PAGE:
Common Uses

Formaldehyde’s use as an inactivating agent in vaccines is clearly defined and well-regulated by the FDA. Formaldehyde is used to inactivate viruses so that they don’t cause disease (e.g., polio virus used to make polio vaccine) and to detoxify bacterial toxins, such as the toxin used to make diphtheria vaccine.

Furniture, Flooring, Stairs, Cabinets and More
Glues that use formaldehyde as a building block are exceptional bonding agents. For example, formaldehyde-based resins are used to manufacture composite products used extensively in cabinetry, countertops, moldings, furniture, shelving, stair systems, flooring and many other household furnishings. These items are extremely economical due to the superior bonding properties and efficient production of formaldehyde-based glues.

Cars and Trucks
From the front to the rear bumpers, formaldehyde-based materials are key to the manufacture of automobiles and are used to make components for the transmission, electrical system, engine block, door panels, axles and brake shoes, just to name a few. It's even used in the paint.

Formaldehyde-based materials are used to produce the dollar bills we spend every day, the documents we print from our computers and the ink used in books, magazines and newspapers.

Wrinkle-Free Clothing
In textiles, formaldehyde-based materials help bind dyes and pigments to fabrics and prevent the colors from running. These materials also help improve a fabric's resistance to wrinkles and ease clothing care and maintenance.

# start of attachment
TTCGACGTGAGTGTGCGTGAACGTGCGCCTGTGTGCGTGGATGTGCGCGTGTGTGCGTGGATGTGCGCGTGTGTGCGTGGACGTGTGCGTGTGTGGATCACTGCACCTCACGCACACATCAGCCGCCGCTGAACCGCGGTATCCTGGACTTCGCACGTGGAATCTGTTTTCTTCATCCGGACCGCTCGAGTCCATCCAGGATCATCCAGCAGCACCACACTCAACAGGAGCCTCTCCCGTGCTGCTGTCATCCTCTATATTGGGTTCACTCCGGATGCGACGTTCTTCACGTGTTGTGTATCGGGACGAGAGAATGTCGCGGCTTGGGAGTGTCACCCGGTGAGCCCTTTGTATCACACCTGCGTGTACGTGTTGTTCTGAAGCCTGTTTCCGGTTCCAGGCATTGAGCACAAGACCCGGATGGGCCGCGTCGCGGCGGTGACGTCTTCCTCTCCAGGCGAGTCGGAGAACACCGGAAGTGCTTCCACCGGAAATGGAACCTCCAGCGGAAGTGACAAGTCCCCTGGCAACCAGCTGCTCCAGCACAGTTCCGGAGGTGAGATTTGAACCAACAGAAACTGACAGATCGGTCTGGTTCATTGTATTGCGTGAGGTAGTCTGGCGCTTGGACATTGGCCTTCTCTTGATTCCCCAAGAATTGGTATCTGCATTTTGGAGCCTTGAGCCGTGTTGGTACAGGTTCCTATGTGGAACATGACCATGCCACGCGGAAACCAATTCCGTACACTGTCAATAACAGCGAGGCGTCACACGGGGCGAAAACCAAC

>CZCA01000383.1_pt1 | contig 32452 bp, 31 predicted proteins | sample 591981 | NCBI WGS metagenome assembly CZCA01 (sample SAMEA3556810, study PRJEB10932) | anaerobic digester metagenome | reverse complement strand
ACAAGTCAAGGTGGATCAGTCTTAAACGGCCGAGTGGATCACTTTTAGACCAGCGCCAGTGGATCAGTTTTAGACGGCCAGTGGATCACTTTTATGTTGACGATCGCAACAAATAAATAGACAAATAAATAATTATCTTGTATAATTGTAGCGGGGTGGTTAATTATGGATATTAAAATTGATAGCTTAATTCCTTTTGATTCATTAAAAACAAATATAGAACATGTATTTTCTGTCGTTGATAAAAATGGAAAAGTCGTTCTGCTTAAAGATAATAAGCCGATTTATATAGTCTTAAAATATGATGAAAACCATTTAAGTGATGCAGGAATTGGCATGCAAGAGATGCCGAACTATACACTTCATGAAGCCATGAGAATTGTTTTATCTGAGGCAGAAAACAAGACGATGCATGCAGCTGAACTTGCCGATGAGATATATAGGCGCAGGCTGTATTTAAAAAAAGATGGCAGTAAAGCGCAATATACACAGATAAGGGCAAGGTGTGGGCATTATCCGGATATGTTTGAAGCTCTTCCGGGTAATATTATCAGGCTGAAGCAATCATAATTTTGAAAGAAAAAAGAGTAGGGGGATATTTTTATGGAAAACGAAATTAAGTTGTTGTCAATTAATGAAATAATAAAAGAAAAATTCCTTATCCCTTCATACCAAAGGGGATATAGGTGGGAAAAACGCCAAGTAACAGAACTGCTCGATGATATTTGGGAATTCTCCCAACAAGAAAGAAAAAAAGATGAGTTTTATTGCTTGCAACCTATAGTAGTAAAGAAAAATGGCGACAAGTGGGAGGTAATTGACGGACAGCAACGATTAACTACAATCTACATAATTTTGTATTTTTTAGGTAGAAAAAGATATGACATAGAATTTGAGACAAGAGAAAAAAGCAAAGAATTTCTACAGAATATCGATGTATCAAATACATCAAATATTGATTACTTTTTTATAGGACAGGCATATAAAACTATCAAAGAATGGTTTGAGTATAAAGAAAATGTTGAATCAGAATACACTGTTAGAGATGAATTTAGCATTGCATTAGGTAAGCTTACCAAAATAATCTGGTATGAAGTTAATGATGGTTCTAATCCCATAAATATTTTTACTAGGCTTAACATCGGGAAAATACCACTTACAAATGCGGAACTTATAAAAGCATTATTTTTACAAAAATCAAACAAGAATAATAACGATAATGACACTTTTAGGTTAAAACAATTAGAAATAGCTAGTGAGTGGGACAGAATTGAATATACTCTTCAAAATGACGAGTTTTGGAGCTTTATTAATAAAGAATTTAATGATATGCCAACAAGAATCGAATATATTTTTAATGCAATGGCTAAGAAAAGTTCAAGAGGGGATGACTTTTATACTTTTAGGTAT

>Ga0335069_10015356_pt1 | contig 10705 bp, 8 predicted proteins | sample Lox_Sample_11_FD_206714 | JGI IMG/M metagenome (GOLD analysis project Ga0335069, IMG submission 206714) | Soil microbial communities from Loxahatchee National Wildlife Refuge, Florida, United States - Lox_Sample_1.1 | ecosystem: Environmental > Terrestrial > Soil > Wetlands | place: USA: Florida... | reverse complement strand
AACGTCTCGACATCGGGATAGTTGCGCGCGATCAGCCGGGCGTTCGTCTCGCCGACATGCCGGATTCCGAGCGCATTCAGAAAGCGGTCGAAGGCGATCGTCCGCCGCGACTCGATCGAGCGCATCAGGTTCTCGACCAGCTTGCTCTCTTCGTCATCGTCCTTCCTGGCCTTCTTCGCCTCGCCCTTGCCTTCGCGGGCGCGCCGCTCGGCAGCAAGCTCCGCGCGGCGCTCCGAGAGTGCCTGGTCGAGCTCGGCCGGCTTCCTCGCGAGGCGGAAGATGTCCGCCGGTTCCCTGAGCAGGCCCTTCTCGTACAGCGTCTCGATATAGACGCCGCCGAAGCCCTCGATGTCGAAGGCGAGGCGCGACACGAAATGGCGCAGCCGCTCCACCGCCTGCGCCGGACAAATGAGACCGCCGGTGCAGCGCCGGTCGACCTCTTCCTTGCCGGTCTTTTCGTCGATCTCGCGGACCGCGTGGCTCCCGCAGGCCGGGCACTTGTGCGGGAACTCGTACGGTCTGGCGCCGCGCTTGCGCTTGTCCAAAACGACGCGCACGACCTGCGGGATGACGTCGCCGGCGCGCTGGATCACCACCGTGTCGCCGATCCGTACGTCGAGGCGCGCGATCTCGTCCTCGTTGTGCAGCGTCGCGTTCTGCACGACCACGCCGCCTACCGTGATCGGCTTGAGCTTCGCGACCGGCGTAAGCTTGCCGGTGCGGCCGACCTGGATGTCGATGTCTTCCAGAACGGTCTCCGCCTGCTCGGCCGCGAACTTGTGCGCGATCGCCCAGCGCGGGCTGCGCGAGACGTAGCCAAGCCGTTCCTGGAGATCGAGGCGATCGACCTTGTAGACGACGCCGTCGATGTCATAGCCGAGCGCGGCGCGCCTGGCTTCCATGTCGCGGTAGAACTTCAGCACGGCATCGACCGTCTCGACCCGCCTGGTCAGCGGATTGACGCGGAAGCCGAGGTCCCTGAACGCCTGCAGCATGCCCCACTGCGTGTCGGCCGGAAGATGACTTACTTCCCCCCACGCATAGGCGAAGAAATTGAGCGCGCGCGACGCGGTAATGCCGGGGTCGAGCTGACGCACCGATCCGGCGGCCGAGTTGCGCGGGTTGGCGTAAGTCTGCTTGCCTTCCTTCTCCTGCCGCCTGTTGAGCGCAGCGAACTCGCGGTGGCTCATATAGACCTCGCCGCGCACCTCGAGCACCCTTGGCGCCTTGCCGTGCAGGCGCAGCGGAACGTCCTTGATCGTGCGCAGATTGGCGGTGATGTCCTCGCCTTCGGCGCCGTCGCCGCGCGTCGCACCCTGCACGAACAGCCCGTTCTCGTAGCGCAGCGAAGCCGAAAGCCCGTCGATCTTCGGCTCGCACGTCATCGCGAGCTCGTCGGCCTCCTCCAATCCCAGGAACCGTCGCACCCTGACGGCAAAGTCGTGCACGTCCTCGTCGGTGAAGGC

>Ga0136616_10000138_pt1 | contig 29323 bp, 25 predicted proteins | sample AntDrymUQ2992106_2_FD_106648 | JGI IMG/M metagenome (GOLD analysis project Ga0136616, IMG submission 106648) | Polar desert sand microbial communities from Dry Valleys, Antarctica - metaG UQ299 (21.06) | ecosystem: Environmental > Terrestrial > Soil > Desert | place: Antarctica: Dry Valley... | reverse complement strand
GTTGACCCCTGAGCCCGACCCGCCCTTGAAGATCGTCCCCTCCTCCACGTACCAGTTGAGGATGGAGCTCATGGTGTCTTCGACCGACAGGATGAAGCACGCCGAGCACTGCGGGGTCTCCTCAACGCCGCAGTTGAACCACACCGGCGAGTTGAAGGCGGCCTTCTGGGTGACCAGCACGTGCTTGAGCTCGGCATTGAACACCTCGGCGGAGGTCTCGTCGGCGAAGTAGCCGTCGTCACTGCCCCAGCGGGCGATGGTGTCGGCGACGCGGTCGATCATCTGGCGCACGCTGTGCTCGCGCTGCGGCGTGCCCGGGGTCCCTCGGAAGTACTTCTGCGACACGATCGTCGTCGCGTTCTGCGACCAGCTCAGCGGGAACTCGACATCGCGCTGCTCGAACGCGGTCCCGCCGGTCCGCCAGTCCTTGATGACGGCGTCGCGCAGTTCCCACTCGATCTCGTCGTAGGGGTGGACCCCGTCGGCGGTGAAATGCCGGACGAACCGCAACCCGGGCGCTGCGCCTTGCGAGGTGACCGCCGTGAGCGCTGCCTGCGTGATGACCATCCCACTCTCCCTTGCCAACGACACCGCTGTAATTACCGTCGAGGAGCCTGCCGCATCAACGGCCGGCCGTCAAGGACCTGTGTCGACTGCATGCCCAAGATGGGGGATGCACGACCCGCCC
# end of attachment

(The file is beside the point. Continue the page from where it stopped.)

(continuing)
Industry Uses
Formaldehyde is an important building block chemical that is vital to our economy. The wood products industry uses formaldehyde-based resins in a wide range of panel and board products, enabling efficient and economic use of wood resources. It is also important to agricultural and recreational products.

In addition, the natural gas and petroleum industries use formaldehyde-based resins in drilling operations, to increase oil and gas well yield and to improve service life. Formaldehyde-based glues help paint to adhere to surfaces, and veneer and paper overlays to adhere to particleboard.

Formaldehyde's Unique Nature
Because of its unique and versatile nature, formaldehyde cannot easily be replaced in many consumer and industrial products. Without formaldehyde as the building block, the performance and value of a broad array of products that benefit from its chemistry would be compromised. Home buyers could face increased costs and reduced performance from home construction materials ranging from hardwood plywood, particleboard and fiberboard used in housing and furniture.